Why is my pain worse at night? Tips for a good night’s sleep.
Pain worse at night
Most people who experience chronic pain report worse symptoms at night. There are many reasons behind this, and researchers are still investigating this phenomenon today. In this post, we’re going to look into what makes your pain worse at night, and what you can do for a better night’s sleep.
There are fewer distractions at night
During the day, our attention is drawn to many things besides our pain. Phone calls, business meetings and errands actually serve as powerful distractions, because when our mind is preoccupied with other things, it doesn’t think about the pain. At night, however, the stimulation and diversions around us drop, leaving plenty of time for the brain to focus on our discomfort.
U.S. Armed Forces members at Anzio Beach noticed this phenomenon during World War II. When severely wounded soldiers were evacuated from the front lines, they didn’t react to pain in typical ways. In fact, many of the soldiers reported experiencing little pain despite their serious injuries. Researchers have since concluded that the relief of being removed from danger was so great that it distracted them from their suffering.
Distraction can be a powerful tool when it comes to pain management. Researchers today have found that virtual reality can be effective in treating pain management.
- Pain Resource Tip: Practice visualization therapy, or visualizing something that you love, like decadent chocolate cake or your ideal vacation. Get lost in the day dream. You can also try listening to relaxing music, focusing on the rhythm and words in the music.
Carbon dioxide levels are high
We all know that you breathe in oxygen and breathe out carbon dioxide. However, did you know that your blood vessels expand when your body has higher concentrations of carbon dioxide? The result is that your nerves actually become more sensitive.
Part of your cycle of being awake during the day and sleeping at night, referred to as your circadian rhythm, includes breathing more slowly in the evening, when your body is more relaxed. This causes higher carbon dioxide levels in your bloodstream, which in turn dilates blood vessels, making you feel pain worse at night.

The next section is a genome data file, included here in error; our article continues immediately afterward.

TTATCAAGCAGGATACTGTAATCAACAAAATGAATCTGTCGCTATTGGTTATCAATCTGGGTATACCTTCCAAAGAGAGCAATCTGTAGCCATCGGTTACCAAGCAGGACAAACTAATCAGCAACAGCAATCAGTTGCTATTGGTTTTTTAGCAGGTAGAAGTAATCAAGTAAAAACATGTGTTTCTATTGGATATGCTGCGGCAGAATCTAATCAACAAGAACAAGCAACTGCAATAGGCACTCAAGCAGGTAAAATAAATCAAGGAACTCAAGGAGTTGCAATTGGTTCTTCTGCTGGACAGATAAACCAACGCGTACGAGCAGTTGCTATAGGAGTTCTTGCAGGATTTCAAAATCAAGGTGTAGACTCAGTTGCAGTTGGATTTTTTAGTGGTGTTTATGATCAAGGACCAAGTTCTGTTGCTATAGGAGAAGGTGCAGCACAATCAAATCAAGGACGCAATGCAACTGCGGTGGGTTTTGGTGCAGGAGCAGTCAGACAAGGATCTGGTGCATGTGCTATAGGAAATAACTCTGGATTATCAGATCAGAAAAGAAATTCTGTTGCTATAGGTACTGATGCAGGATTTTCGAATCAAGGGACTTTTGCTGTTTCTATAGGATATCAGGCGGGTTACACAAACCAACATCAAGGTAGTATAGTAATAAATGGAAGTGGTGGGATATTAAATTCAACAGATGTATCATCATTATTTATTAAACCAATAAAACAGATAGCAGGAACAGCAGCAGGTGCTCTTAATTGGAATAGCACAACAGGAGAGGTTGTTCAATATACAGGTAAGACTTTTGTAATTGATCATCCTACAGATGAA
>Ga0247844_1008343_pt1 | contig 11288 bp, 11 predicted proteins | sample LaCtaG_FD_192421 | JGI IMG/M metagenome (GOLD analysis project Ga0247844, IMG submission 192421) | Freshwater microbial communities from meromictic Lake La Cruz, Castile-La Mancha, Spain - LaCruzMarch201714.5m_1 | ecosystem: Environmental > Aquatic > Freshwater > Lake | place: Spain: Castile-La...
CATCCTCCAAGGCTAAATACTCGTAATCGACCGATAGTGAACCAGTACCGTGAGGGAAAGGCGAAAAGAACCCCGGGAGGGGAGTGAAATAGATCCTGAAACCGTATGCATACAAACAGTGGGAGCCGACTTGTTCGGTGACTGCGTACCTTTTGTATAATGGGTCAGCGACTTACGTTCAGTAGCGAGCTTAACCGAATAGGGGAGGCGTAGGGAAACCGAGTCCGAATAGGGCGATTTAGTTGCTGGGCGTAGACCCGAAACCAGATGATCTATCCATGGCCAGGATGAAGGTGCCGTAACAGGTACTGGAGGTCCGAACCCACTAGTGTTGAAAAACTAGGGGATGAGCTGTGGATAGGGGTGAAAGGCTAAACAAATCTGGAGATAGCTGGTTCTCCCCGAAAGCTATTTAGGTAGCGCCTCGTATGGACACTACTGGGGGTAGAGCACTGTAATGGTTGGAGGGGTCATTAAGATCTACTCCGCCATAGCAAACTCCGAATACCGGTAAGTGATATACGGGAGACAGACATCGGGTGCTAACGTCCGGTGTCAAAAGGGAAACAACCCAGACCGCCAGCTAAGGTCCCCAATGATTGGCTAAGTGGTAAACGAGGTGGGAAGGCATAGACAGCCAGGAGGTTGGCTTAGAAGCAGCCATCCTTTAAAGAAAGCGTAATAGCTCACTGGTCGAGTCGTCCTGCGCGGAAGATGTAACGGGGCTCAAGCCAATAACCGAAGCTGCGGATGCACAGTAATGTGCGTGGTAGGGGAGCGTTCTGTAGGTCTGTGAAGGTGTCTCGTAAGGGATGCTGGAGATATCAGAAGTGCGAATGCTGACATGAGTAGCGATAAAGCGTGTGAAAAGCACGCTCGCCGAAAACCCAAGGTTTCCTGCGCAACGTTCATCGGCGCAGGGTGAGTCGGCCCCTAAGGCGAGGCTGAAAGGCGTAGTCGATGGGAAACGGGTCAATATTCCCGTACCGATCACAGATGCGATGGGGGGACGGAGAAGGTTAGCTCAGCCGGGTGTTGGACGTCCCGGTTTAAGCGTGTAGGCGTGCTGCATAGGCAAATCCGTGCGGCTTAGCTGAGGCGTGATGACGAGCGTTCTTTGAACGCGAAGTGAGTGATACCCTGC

- Pain Resource Tip: Practice controlled deep breathing. When trying to fall asleep at night, focus on your breathing, and take deep breaths to provide your body with more oxygen. This is not only a great way to quiet your mind, it’s a great distraction from pain that might be keeping you awake. If you’re having trouble focusing, try repeating a mantra to yourself, such as I am strong, I am beautiful, I am enough. Repeating a mantra to yourself as you focus on your breath not only has the potential to distract you from pain, but can also transcend into other areas of your life, boosting your confidence and reducing stress.
Stress causes pain
Any time you exert yourself physically, your body can build up lactic acid in muscle tissue, causing soreness. Physical activity also causes increased blood flow around the joints, and if you suffer from conditions such as arthritis, cartilage problems, bursitis or tendonitis, you will likely experience more inflammation and tenderness in those areas. While physical activity is an important part of pain management, it can also place stress on your body. Aching may just be your body’s way of telling you that it really needs some rest.
Emotional stress can cause pain, too. Prolonged stress can cause symptoms such as back pain or stomach aches.
“Emotional stress alerts the body to produce stress chemicals such as cortisol, which—if produced on an ongoing basis—begin to break down the immune, gastrointestinal, neurological, and musculoskeletal systems,” said Nancy Molitor, Ph.D., a psychiatry professor at Northwestern University Feinberg School of Medicine.
- Pain Resource Tip: Regular exercise is a great way to fight stress and work through physical pain as well. If it’s been a while since you exercised, set the goal of walking for 10 minutes a day to start. You can always increase in time. Also, be sure to listen to your body when it’s telling you that you need to rest. The more physically active you are, the easier it will be to listen to and understand what your body is trying to tell you.
Temperature changes can affect pain levels
The same peripheral nerves that tell your brain whether you’re hot or cold also transmit pain signals. Nights are cooler than days, and the temperature drop can affect your perception of pain and make pain worse at night.
For example, if your nerves are damaged, your brain might “translate” any change in temperature into feelings of tenderness, tingling, sharp pain or achiness. Low temperatures also make your heart beat more slowly, causing your blood to flow more slowly as well. This results in a slight buildup of carbon dioxide, which can interfere with your nerve endings.
- Pain Resource Tip: To combat cool temperatures at night, consider investing in a heated blanket or pad. Heated pads can also be great treatment for pain, such as back pain, for example. If you have air conditioning, you might also consider turning the temperature up a few degrees before heading to bed.
If you’re experiencing severe pain at night, be sure to talk with your doctor. He or she may be able to recommend relaxation techniques or massage therapy, and, in some cases, might prescribe a medication such as a lower-dose nighttime painkiller or a non-addictive sleep aid to help you get a better night’s sleep.